François Villon (1431 – 1465) French
King of the beggars, brawler, thief and roistering drunkard and poet, who influenced great many writers including Gautier, Voltaire and Anatole France, was born in Paris in 1431, the year in which the Maid of Orleans was burned at stake. François de Montcorbier, better known by his adopted name of Villon, though born poor had the good fortune to be sent to University of Paris in 1446, due to the kindness of a relative, Canon of St. Benôit. At the age of 21 he became a Master of Arts and a Licentiate in Theology. He fell in with bad company. He got into real trouble in one occasion and was banished for a time from Paris. Returning to Paris in 1456, about a year after the fatal fracas in which he had to kill his assailant, he joined Colin de Cayeux, an expert pick-lock. A series of highway robberies and housebreakings, in which he had a hand, were revealed by one of the gangs babbling in his cups. Villon, now a wanted mand in Paris, went on four and a half years of self imposed exile, wandering through much of France. In the summer of 1461 he landed himself in the prison at Meung.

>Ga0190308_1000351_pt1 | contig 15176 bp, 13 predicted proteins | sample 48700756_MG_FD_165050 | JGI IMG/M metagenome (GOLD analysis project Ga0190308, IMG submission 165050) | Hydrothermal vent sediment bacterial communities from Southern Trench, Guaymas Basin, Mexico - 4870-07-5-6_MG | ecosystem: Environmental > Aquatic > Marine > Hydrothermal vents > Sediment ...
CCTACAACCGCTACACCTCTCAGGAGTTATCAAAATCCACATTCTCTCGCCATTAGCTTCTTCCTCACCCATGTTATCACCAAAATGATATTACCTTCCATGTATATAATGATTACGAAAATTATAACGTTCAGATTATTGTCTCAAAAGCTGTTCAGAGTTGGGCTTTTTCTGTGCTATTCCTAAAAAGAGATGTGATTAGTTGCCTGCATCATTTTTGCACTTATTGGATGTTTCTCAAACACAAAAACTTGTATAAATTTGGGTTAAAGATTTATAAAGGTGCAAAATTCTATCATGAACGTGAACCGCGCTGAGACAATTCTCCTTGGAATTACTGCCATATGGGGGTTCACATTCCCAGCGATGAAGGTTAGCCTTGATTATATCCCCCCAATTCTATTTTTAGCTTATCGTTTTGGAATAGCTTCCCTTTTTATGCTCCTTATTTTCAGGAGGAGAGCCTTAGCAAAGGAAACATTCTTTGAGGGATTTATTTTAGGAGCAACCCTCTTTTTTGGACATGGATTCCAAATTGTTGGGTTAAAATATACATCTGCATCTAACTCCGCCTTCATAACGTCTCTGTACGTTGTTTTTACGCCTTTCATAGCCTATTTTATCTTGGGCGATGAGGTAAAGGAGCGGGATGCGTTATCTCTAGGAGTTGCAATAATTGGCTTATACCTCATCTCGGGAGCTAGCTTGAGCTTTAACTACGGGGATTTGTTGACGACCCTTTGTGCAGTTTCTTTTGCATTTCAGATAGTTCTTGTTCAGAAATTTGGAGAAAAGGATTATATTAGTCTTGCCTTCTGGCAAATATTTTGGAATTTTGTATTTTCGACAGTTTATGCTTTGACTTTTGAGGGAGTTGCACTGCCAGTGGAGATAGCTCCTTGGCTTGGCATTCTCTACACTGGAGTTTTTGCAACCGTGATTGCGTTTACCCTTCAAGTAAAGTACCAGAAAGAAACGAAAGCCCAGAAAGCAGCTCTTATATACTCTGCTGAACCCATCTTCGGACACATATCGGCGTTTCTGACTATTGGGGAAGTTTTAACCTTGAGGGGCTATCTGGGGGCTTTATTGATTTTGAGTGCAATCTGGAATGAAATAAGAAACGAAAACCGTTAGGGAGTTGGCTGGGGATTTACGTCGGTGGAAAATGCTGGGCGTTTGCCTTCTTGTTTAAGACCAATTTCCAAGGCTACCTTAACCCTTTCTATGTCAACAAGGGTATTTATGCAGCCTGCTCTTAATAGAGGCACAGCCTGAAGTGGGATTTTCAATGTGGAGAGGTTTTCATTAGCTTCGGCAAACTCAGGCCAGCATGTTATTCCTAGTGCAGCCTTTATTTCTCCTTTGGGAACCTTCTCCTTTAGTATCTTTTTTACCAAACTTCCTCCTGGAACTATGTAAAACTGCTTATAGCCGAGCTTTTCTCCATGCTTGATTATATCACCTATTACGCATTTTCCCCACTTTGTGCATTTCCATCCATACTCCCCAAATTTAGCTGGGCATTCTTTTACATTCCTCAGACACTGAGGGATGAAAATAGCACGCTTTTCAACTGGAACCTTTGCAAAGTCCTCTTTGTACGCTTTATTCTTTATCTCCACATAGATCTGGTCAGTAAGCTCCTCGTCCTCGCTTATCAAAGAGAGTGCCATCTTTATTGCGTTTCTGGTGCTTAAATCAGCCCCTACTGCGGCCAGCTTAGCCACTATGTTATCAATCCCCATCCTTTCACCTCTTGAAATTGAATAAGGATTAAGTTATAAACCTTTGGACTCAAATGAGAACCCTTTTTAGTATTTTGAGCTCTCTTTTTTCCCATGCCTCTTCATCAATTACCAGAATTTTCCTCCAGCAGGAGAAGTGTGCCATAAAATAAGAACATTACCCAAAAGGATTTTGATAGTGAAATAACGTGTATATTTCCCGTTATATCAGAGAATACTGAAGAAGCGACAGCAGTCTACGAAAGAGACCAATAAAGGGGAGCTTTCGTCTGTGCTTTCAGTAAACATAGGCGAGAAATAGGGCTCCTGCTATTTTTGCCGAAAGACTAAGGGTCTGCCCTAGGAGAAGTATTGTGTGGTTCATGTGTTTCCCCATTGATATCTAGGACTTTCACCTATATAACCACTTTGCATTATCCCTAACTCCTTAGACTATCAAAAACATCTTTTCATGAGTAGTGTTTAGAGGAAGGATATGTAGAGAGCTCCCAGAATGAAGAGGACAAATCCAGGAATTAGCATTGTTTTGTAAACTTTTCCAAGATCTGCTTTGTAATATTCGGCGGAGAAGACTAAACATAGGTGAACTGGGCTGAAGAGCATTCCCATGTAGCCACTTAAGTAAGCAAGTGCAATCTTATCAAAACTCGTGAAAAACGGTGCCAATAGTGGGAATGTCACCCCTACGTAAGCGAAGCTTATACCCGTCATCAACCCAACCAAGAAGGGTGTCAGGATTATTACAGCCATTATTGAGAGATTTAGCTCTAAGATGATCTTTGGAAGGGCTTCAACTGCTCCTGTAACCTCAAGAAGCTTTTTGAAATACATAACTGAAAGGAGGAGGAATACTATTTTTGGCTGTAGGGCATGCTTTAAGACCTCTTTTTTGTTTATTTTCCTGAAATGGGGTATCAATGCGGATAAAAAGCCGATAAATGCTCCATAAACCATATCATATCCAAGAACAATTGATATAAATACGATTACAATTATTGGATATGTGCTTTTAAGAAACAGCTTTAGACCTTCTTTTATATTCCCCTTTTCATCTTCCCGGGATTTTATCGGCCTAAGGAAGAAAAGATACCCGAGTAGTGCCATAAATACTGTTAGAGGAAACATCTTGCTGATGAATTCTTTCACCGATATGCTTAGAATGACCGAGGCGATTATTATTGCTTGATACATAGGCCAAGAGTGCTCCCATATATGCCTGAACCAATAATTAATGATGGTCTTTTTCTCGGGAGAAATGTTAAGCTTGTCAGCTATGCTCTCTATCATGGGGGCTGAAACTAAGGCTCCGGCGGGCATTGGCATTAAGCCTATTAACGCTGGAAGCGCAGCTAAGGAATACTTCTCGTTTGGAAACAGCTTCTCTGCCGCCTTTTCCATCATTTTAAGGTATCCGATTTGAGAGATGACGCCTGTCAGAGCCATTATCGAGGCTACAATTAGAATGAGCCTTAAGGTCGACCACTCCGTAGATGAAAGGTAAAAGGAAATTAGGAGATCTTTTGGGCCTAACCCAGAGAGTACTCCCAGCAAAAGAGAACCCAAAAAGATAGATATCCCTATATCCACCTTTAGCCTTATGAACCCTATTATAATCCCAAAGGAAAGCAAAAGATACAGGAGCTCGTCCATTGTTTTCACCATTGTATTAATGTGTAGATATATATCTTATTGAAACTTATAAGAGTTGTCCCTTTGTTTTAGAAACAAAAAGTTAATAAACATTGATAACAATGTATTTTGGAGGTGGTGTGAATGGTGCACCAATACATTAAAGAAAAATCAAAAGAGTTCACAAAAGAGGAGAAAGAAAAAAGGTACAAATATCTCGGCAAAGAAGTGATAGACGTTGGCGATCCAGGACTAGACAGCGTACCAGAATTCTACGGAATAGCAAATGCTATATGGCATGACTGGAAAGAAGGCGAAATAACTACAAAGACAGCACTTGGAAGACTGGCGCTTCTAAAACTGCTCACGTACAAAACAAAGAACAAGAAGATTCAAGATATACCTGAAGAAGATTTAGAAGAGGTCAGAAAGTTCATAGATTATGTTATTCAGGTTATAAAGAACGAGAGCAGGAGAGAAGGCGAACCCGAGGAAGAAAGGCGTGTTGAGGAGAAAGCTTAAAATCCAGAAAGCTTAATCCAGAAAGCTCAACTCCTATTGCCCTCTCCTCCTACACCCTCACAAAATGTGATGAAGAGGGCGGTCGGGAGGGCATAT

He was saved by the clemency of the new king of France, Louis XI. After returning to Paris in November 1462, he wrote his masterpiece ‘The Great Testament’, which along with the small Testament constitute his literary legacy to the world. He also wrote several ballades in the argot of the underworld of which he was most familiar with. The ‘Great Testament’ written as though it were his will, bequeathing jesting or bitter legacies to his friends and foes, gives numerous sidelights of the poet’s life and times and its eight line stanzas are interspersed with several beautiful ballades and rondeaux. He was one of the most exquisite poets who ever turned a verse or cut a purse. The glaring contrast between the ugliness of his life and the beauty of his lyrics had exerted undying charm to the later generations. He holds his place in history both because of the greatness of his work and its influence on other writers and for that extraordinary contrast of lofty genius, religious feeling and drunken knavery that made up his character.
When Villon left Paris in 1463 after being banished for ten years ‘in view of his bad character’ he was only thrity two. Broken in health and spirit the poet (who had only one poetical theme – himself) disappeared from history; leaving a legacy great enough to keep his name alive for generations to come. The quatrain given below neatly sums up his credentials for kingdom come either for hell or for paradise it should be said.
I am François, which is unfortunate,
Born in Paris near Pontoise,
and with a six-foot stretch of rope,
my neck will know my arse’s weight.